What You Need to Know
- The recent synchronized selloff in equities and Treasuries could be just the start of what’s to come for the popular stock-bond portfolio strategy, strategists warn.
- Underpinning all these warnings is an economy that’s now facing mounting inflationary pressures after spending years warding off the threat of deflation.
- The Goldman team advised investors to consider using options to hedge protection against potential losses.
The recent synchronized selloff in equities and Treasuries was likely just the beginning of what’s to come for the popular 60/40 stock-bond portfolio strategy, a growing chorus of Wall Street strategists warn.
Bank of America Corp. called it “the end to 60/40” while Goldman Sachs Group Inc. said losses from such portfolios could swell to 10%. Similar alarms also rang at Deutsche Bank AG, where strategists including Jim Reid said a shift in the stock-bond relationship may force money managers to adjust their thinking.
Underpinning all these warnings is an economy that’s now facing mounting inflationary pressures after spending years warding off the threat of deflation. During the last two decades, subdued growth boosted the allure of the 60/40 strategy, one that’s built on a negative stock/bond correlation where one serves as buffers for the other.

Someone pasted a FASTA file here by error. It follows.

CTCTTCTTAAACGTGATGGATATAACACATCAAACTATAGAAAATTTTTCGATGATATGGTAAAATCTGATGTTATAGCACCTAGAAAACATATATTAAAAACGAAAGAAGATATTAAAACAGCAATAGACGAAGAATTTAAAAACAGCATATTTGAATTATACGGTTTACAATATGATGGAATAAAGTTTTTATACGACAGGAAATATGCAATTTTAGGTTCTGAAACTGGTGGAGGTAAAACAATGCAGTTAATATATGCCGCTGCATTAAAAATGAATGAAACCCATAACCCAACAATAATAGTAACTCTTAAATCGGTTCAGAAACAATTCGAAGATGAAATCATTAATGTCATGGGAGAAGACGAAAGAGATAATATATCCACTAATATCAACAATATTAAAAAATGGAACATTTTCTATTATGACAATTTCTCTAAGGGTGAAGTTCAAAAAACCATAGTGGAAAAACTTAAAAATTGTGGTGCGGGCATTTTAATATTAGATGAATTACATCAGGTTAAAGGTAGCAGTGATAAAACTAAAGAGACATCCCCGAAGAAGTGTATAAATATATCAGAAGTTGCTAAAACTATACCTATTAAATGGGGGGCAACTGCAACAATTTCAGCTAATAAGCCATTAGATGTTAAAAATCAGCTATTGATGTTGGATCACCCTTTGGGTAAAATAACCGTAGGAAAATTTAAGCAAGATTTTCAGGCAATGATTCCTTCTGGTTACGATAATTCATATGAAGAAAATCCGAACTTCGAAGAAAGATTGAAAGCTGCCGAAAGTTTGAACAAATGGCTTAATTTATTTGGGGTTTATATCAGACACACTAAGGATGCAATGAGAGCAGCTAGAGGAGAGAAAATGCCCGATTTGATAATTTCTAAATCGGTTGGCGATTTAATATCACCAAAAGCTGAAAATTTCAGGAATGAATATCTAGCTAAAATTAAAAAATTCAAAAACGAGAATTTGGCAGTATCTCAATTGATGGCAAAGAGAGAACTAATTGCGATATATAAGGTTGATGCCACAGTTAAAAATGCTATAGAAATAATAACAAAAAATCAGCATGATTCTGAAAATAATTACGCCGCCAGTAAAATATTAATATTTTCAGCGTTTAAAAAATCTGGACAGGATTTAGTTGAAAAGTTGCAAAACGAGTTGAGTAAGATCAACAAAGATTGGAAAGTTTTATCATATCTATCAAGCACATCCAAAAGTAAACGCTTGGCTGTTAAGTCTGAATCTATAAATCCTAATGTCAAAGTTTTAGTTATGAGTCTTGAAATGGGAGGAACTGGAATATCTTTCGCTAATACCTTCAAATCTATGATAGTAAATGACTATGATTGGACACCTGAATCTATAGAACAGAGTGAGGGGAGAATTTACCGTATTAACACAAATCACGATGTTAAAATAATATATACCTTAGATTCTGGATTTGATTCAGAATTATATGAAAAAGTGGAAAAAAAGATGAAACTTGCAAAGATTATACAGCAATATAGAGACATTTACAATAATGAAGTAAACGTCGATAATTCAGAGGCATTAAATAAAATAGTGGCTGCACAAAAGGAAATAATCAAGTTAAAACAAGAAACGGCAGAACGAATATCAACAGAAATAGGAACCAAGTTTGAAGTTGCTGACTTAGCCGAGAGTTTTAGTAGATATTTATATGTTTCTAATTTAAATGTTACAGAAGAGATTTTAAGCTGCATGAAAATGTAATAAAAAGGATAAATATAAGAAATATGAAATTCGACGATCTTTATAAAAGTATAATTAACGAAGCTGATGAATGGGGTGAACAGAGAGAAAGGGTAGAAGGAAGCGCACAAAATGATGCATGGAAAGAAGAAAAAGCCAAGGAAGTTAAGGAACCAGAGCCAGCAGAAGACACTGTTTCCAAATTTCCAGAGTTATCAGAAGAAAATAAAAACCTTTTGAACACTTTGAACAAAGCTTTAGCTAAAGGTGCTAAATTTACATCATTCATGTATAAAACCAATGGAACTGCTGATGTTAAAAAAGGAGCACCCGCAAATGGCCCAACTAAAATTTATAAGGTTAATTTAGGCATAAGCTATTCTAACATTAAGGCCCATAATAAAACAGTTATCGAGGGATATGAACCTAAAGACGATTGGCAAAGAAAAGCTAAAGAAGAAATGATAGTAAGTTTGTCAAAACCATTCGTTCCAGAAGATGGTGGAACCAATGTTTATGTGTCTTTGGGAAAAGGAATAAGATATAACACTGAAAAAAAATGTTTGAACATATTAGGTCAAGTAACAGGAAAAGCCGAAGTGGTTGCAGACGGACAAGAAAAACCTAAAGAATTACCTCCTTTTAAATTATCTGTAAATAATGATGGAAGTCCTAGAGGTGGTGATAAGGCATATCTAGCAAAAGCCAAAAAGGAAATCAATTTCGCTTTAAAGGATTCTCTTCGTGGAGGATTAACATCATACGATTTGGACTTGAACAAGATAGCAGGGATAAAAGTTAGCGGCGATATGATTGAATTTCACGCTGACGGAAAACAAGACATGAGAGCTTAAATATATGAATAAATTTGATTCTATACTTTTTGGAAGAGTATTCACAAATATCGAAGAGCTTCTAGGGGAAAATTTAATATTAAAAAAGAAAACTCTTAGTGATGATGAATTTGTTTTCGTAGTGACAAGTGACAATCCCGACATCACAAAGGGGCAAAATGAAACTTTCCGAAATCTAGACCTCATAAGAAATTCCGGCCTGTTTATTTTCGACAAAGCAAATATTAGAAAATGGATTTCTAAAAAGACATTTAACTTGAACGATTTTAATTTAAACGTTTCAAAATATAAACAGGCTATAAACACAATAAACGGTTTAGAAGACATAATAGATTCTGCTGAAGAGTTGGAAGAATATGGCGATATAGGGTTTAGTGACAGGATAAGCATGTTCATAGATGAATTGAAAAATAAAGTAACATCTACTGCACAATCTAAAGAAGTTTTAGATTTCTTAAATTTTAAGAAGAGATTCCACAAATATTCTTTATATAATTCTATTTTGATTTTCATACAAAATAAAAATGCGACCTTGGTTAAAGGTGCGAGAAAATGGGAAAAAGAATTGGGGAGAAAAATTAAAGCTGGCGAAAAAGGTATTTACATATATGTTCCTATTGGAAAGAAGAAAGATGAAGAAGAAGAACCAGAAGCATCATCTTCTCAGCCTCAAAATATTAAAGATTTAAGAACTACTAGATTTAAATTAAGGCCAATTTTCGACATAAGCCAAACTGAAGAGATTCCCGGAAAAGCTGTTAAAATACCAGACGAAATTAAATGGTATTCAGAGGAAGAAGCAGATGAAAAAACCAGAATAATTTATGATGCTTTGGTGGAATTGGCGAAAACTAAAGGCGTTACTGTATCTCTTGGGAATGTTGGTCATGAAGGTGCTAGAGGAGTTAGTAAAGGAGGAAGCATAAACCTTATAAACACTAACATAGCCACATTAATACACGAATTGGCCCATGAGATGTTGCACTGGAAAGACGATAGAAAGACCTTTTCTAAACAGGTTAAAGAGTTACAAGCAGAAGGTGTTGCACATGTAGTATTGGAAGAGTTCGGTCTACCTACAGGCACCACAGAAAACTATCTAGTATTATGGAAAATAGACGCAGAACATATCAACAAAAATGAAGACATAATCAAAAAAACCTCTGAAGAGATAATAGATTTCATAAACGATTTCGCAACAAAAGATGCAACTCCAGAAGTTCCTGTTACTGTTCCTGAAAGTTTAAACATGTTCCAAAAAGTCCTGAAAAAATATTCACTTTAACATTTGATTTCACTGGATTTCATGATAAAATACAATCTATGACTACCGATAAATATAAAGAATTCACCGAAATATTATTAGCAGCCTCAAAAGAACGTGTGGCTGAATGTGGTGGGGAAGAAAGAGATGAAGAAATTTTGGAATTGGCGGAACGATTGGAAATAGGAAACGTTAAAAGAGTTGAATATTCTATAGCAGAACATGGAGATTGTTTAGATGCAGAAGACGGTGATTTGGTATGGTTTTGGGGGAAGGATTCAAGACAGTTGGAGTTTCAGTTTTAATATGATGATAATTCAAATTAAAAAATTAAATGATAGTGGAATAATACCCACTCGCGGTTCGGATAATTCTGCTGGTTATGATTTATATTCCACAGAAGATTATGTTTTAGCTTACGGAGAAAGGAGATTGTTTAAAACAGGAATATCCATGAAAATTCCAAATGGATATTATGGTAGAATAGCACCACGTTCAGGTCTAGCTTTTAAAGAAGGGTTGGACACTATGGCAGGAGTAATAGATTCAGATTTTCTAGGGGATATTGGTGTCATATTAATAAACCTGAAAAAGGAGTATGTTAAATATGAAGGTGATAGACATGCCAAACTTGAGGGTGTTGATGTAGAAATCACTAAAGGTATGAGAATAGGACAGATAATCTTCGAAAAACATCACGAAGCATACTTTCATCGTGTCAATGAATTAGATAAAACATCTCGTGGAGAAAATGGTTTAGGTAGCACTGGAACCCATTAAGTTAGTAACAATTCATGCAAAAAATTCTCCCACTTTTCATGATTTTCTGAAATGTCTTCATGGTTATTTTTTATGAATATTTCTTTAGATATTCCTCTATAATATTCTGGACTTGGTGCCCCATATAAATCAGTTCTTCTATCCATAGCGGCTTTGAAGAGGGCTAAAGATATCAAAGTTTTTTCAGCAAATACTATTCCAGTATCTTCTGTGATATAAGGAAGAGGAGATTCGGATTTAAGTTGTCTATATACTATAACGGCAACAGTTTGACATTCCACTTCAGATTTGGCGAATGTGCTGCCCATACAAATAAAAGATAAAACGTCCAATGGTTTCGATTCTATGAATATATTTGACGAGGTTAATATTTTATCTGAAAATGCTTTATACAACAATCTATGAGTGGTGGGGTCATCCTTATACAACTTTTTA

Now, with inflation fears raging, the worry is the Federal Reserve will seek to slow down the economy and rising rates will spell trouble for both bonds and stocks. September offered a taste of the pain, with a Bloomberg model tracking a portfolio of 60% stocks and 40% fixed-income securities suffering the worst monthly drop since the pandemic started in early 2020.
“Obviously for this relationship to reverse we need to be in a sustainably higher inflation era,” Reid wrote in a client note. “There is every chance we are in one and if so a lot of the relationships that have prevailed in the average person’s investment career could change.”
The stakes are high. A sustained shift in the bond-stock relationship would unsettle trillions of dollars that are managed at risk parity funds, balanced mutual funds, and pension funds that follow the framework of 60/40 asset allocation.
To be sure, the death of “60/40” has been pronounced before, only to be proved wrong or at least premature. Bloomberg’s model has climbed all but one year since the 2008 global financial crisis. Despite the recent market turmoil, it’s also up 9%.